Megan Phillips, 2023-24 president of The Missouri Bar
Vol. 79, No. 5 / Sept. - Oct. 2023
Megan Phillips is all about conversation. Conversation about the future of the profession, the law’s impact on Missourians, and the value of working together.
“To advance the causes of equality, justice, and civic education, The Missouri Bar is where I – and more importantly we – can do the most good,” she says.
Phillips was sworn in as the 2023-24 president of The Missouri Bar this September during the bar’s Annual Meeting in Kansas City. Ascending to the rank of Missouri Bar president is no small feat, but Phillips is the type of individual who thrives in the face of a challenge and doesn’t hesitate to step into the role of leader.
The St. Louis lawyer has spent the last 17 years as a law clerk for a string of judges in the state appellate and federal district courts. She describes her career trajectory as “an ampersand,” but at the core of all her professional positions is a passion for helping those around her and being a catalyst for the widest influence for good.
Phillips grew up in Kansas City, the daughter of a teacher and a lawyer. After attaining her bachelor’s degree at the University of Missouri, she moved to France, where she nannied for a Parisian family and obtained advanced degrees in French. That wasn’t her only brush with the City of Lights, however. She later returned to work for the Paris office of the New York law firm Coudert Brothers, where she focused on contracts and translations.
After returning to Missouri for good, Phillips worked in the corporate group at Bryan Cave before accepting a fellowship in Mizzou’s Family Violence Clinic, where she taught with Mary Beck.
“I loved working with students and seeing their eyes light up when they helped someone,” Phillips says.
When the fellowship ended, she transitioned into a position with the St. Louis County Family Court before stepping into the role of president of the Women Lawyers’ Association in St. Louis. During her time heading the WLA chapter, the group spearheaded a variety of initiatives, including conducting a statewide survey of workplace policies and practices affecting the advancement of women lawyers. Phillips also led the charge to create a taskforce that examined due process violations against battered mothers in juvenile dependency proceedings and organized a multi-disciplinary symposium on the topic for lawyers and social services professionals.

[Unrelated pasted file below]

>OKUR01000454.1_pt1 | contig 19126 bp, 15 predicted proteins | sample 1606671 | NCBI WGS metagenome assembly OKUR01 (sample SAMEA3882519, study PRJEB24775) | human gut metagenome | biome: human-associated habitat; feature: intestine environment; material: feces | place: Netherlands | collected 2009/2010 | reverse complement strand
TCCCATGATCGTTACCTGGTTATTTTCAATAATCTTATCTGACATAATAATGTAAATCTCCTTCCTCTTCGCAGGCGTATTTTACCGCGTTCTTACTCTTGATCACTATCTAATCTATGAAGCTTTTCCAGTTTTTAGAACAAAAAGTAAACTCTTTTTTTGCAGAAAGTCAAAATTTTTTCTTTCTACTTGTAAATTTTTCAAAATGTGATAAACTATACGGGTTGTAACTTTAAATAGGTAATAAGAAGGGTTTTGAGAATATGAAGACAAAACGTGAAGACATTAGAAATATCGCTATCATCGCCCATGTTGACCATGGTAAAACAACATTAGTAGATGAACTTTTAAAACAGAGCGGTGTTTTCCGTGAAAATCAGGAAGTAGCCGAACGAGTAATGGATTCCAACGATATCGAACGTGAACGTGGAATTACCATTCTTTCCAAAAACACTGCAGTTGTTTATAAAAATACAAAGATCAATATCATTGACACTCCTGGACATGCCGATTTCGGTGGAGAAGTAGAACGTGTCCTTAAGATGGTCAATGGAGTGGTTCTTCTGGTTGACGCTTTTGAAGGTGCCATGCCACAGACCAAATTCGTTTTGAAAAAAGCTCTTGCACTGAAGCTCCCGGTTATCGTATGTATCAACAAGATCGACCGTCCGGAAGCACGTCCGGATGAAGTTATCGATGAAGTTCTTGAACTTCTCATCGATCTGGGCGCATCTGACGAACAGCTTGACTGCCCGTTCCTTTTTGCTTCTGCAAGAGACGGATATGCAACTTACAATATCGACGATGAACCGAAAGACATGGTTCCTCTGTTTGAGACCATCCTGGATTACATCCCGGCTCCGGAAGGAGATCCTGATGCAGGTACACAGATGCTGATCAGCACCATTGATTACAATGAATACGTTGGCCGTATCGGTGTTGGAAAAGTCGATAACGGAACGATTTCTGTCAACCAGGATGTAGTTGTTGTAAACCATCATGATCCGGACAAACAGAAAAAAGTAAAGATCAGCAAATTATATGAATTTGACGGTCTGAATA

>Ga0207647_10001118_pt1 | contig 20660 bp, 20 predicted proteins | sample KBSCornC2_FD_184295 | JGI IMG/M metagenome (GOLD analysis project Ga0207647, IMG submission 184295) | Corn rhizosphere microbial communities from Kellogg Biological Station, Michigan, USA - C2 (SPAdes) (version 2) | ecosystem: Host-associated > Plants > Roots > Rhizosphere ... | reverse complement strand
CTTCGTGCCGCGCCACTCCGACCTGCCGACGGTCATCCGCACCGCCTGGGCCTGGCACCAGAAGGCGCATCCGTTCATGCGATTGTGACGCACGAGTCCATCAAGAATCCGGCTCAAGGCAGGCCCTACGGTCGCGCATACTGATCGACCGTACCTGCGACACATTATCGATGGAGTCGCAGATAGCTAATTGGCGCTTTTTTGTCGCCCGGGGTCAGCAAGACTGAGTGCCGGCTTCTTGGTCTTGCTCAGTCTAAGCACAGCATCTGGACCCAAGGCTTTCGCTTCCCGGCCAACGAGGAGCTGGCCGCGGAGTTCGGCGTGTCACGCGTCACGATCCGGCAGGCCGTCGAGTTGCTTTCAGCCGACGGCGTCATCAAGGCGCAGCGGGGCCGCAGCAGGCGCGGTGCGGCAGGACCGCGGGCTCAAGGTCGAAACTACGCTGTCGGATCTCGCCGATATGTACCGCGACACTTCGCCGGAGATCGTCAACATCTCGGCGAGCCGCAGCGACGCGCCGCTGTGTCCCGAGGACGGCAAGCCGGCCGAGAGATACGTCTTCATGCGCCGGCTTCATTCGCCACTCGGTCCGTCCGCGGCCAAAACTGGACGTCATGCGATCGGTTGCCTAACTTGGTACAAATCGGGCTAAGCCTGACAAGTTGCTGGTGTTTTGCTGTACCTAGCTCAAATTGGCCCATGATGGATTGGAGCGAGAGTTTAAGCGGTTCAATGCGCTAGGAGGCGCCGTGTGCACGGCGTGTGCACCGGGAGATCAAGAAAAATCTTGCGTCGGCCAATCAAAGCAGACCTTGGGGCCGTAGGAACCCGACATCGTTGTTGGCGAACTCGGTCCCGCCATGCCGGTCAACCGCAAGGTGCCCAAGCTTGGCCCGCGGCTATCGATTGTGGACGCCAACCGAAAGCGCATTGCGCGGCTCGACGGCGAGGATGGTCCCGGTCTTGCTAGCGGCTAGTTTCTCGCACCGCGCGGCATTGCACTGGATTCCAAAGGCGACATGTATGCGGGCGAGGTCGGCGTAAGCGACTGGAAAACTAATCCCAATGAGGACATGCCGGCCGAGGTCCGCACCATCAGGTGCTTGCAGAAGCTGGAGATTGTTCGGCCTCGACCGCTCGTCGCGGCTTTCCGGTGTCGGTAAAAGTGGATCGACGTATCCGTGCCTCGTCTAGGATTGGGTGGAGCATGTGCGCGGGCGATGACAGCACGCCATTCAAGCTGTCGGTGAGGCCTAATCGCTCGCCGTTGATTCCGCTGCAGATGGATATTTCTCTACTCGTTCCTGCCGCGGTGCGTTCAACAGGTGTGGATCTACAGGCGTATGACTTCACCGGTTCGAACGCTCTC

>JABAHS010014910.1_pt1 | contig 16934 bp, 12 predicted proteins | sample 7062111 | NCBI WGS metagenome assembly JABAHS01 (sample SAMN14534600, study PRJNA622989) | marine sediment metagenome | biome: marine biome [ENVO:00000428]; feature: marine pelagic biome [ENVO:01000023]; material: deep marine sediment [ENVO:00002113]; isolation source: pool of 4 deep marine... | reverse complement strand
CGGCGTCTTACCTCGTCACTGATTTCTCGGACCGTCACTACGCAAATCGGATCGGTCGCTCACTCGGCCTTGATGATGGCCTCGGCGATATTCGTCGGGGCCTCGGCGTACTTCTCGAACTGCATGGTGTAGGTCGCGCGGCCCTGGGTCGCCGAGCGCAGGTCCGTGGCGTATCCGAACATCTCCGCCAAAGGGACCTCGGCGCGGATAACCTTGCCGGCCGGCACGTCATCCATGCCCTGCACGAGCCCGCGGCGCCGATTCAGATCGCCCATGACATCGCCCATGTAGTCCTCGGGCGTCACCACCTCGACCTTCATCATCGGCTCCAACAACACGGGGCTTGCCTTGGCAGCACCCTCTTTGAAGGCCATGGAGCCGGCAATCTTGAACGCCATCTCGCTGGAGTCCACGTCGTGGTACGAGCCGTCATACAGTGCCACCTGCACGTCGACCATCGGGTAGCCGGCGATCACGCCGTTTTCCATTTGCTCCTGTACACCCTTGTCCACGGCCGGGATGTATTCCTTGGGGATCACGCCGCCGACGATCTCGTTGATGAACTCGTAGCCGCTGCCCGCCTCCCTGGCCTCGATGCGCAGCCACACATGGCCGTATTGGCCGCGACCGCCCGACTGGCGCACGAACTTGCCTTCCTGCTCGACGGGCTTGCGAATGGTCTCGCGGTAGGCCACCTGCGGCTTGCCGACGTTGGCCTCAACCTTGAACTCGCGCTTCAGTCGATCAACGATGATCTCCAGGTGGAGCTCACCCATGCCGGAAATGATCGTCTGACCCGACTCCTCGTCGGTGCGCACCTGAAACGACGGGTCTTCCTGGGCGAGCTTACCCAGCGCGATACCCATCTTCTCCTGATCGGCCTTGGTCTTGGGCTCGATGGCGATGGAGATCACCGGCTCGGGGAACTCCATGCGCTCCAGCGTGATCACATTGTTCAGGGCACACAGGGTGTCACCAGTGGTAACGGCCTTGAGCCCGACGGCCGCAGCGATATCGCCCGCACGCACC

“I’ve found nothing more rewarding than public service,” she says.
Most recently, Phillips stepped down from her clerking duties to focus on bar work and open her own practice. She notes this new journey is an opportunity to learn more about The Missouri Bar’s numerous tools for solo and small firm lawyers, joking that she’s now the “posterchild” for the bar’s law practice management resources.
As president, Phillips wants to steer the course of the bar through its ongoing strategic plan and draw out the best in others. That includes building on wellbeing and diversity initiatives within the bar.
“Let’s normalize real talk about tough subjects,” she told lawyers at Annual Meeting. “Lawyers experience alarming rates of depression, anxiety, substance use, and even suicide. Lawyers of color leave the profession at twice the average rate. The bar strives to be a place of inclusion and belonging, where your lived experience is valued and celebrated, and your well-being matters.”
Phillips is also focused on capturing the voices of our newest lawyers, who can off er fresh perspectives and knowledge.
“We need to talk to each other more,” Phillips says. “We need to cross-pollinate. [New lawyers] need to inform our decisions, and we need to leave the ladder down and start pulling them into our dialogue on policy issues that impact the bar.”
Phillips understands the value of early opportunities for service through The Missouri Bar. Previously, she held committee leadership roles in the Young Lawyers’ Section and was eventually elected to the Board of Governors as a representative. She has also chaired the Missouri Joint Commission on Women in the Profession, established by the Supreme Court of Missouri and The Missouri Bar.
Her enthusiasm for the bar can be traced to her time with Leadership Academy in 2003. That year, the class focused on overhauling curriculum for the law track at The American Legion Auxiliary Missouri Girls State. She later ended up serving as the program’s law faculty chair, communicating information about the profession with young, ambitious minds.
“It was so rewarding to see these girls get so excited about the law and advocacy,” she says.
Phillips is continuously looking for ways to share civics lessons with the public and young adults. It’s not uncommon to find her in a classroom, using a Citizenship Education teaching plan as she speaks to students about the rule of law, how it impacts them on a daily basis, and how they can help shape it.
“Lawyers are uniquely positioned to correct misconceptions and explain the principle of judicial independence,” she notes. “Next time you’re feeling burned out, go spend an afternoon at your nearest school presenting one of the bar’s lesson plans.”
Even outside of work, Phillips likes to stay busy. When she’s not spending time with her friends and family – particularly her son Leo – you can find her teeing off a golf ball, volleying on the tennis court, or rollerblading around Forest Park.